dust and ashes

by Elizabeth de Barros

“If you return to the Almighty, you will be restored:
If you remove wickedness far from your tent
and assign your nuggets to the dust,
your gold of Ophir to the rocks in the ravines,
then the Almighty will be your gold,
the choicest silver for you.”

— Job 22:23-25

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Eliphaz’s harsh counsel to Job had become for me a life-giving rebuke. When no particular set of circumstances could be blamed for my peculiar sense of devastation, I was perplexed, undone. Standing in the midst of a thousand tiny shards to which I was sole proprietor was shocking enough, until I realized it was by divine appointment. 

I must’ve looked the part, too, standing at the back of the sanctuary all pensive, full of yearning, tentative, wholly uncomfortable. The pastor’s usual effusive greeting turned inquisitive.

 “How’re you doing?”

 “Decimated,” I replied, eyes burning.

 His demeanor shifted somewhere between sober and hopeful. “That’s worship.”

 He offered no more.

 It was a moment of grace, really, as I caught a glimpse of what he meant.

 I was being crushed. And it pleased God to crush me.

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If I were to define worship in a particular sense, it would be this:

Worship is a returning to the dust from whence we came. It is the act of being brought low before a holy God, humbled by what cannot be done in one’s own strength: to surrender to the crushing process that we might bring forth the fragrance of Christ.

It’s here in this backdrop, this place of dust, where we die to self, yield to Him by the exchange of our will for His, beholding the object of His majesty, His might, His glory in the face of Christ. Where we truly begin to live.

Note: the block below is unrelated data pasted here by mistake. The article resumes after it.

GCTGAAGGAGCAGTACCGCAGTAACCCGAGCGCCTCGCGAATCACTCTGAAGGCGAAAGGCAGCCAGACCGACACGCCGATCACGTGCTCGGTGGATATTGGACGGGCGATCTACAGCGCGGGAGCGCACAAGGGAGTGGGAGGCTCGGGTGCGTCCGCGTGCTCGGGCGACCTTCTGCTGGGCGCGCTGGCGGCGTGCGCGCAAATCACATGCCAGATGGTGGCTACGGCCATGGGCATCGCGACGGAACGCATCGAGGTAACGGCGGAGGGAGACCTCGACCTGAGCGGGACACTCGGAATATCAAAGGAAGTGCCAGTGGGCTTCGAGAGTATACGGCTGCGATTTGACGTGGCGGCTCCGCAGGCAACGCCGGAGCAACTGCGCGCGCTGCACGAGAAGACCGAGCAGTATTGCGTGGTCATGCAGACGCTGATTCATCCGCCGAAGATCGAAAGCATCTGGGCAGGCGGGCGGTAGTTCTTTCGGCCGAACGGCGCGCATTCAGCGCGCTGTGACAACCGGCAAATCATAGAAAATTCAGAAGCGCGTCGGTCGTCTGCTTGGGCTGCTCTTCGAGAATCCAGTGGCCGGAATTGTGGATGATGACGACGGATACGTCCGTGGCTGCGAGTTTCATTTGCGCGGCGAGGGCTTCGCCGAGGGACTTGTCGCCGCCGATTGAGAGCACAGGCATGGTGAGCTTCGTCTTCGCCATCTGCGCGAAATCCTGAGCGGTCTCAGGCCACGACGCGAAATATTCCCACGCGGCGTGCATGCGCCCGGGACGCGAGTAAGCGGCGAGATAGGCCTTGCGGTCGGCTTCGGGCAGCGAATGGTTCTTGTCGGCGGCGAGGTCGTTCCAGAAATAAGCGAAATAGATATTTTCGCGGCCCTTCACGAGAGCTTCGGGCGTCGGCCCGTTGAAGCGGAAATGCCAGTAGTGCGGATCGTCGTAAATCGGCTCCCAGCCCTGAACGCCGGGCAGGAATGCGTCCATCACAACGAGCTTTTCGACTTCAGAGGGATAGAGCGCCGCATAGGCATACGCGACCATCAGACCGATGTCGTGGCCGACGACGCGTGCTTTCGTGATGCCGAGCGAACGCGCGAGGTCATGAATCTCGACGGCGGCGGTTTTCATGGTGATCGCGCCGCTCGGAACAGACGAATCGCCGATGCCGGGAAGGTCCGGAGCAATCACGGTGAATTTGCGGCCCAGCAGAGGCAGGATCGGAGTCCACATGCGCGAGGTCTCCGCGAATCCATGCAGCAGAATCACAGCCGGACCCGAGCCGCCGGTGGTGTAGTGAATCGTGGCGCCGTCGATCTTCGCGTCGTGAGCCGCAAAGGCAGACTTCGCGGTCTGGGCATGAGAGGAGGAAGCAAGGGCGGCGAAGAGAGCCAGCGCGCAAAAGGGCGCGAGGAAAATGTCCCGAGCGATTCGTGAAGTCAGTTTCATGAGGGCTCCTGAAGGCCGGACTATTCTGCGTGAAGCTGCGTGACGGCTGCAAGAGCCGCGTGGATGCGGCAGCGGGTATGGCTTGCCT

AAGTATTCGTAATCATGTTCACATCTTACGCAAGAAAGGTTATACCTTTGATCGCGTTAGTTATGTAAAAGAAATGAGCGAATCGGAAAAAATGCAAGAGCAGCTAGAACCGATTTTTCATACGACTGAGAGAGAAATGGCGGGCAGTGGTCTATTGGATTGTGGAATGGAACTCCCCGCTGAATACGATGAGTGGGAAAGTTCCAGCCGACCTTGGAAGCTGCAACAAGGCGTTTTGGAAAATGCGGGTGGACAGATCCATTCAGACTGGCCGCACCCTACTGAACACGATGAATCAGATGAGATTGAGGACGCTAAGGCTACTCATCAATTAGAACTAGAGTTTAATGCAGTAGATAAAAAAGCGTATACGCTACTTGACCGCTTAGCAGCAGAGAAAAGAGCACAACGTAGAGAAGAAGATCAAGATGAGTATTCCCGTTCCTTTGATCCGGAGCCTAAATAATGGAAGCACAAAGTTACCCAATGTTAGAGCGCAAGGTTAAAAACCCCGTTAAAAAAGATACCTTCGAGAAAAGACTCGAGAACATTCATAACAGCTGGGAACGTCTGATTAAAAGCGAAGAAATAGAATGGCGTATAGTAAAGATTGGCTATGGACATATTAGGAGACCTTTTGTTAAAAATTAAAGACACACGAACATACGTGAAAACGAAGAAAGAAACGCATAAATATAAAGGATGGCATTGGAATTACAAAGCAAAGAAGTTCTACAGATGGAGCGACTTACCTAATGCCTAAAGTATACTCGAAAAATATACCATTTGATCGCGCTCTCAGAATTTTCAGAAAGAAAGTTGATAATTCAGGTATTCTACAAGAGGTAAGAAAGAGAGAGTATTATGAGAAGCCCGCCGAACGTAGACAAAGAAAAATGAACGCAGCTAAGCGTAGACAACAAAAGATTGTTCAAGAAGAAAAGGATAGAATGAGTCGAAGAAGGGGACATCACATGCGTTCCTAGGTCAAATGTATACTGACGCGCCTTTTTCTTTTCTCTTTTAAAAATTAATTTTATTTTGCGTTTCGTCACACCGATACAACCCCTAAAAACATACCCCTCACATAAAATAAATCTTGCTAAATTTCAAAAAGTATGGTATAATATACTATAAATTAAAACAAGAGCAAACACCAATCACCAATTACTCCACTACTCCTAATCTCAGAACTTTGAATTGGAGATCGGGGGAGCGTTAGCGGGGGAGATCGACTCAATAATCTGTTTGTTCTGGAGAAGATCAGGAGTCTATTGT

From this vantage point, we see light, discover reality, learn righteousness, and reap in wisdom. We begin to value what matters most, and learn to discern what doesn’t. The world’s pull weakens, our idols fall, and the noise fades. In this place of dust, we come to terms with who we really are: frail, depraved, needy, and desperate. Here is where a healthy self-loathing kicks in, superseded by a healthy self-love, informed by the doctrine of the Imago Dei. This is where we begin to move beyond the blur and find clarity of our eternal purpose, where we learn to live coram Deo as we traipse this earth’s crust before the face of a holy God, walking in the good works He’s prepared in advance for us to do. This is worship, too, part of our reasonable service.

spikenard

 You may ask: But what of the crushing?

Well, what of the flower? Petals are macerated, oil is extracted, the perfume is distilled.

You are an alabaster jar. Have you any nard?

That question is answered in the yielding. Learning to come under the mighty hand of God takes a lifetime, willing to be crushed in the process. Gethsemane exists to test us. If we choose right, the outcome is His; a fragrant offering. He will not refuse it.

Will you be crushed for His sake?

One of the great obstacles to true spiritual worship is that we forget who we are: animated dust, called and beloved by a Supreme God, created for His good pleasure and for His glory. One of our great sins is that we think it’s about us and for us, and we do all the choosing. We profane the Lord by not distinguishing between the holy and the common, rendering our hearts to the lesser god of self.

If you will be tested, then return to the dust; bring your nuggets of gold and your fine silver, too, those things you cling to. Lay low, allow Him to refine you in the fire. Let Him form you out of the dust and ashes into a choice instrument set apart for His praise and glory.

Find Him there.

“…then the Almighty will be your gold, the choicest silver for you.”

— Job 22:25

spikenard

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*A revised piece originally published as “Worship in the Dust” for Out of the Ordinary‘s October 2013 series on the theme of worship.

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